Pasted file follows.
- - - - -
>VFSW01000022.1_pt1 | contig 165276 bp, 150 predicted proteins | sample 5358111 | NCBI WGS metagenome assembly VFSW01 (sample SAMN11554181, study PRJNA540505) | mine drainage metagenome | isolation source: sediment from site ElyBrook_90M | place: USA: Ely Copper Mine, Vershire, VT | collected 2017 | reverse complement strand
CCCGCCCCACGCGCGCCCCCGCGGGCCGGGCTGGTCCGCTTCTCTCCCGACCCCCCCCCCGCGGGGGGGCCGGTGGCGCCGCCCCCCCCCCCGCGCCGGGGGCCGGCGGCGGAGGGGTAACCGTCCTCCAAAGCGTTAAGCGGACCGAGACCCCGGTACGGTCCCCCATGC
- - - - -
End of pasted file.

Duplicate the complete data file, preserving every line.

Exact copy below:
>VFSW01000022.1_pt1 | contig 165276 bp, 150 predicted proteins | sample 5358111 | NCBI WGS metagenome assembly VFSW01 (sample SAMN11554181, study PRJNA540505) | mine drainage metagenome | isolation source: sediment from site ElyBrook_90M | place: USA: Ely Copper Mine, Vershire, VT | collected 2017 | reverse complement strand
CCCGCCCCACGCGCGCCCCCGCGGGCCGGGCTGGTCCGCTTCTCTCCCGACCCCCCCCCCGCGGGGGGGCCGGTGGCGCCGCCCCCCCCCCCGCGCCGGGGGCCGGCGGCGGAGGGGTAACCGTCCTCCAAAGCGTTAAGCGGACCGAGACCCCGGTACGGTCCCCCATGC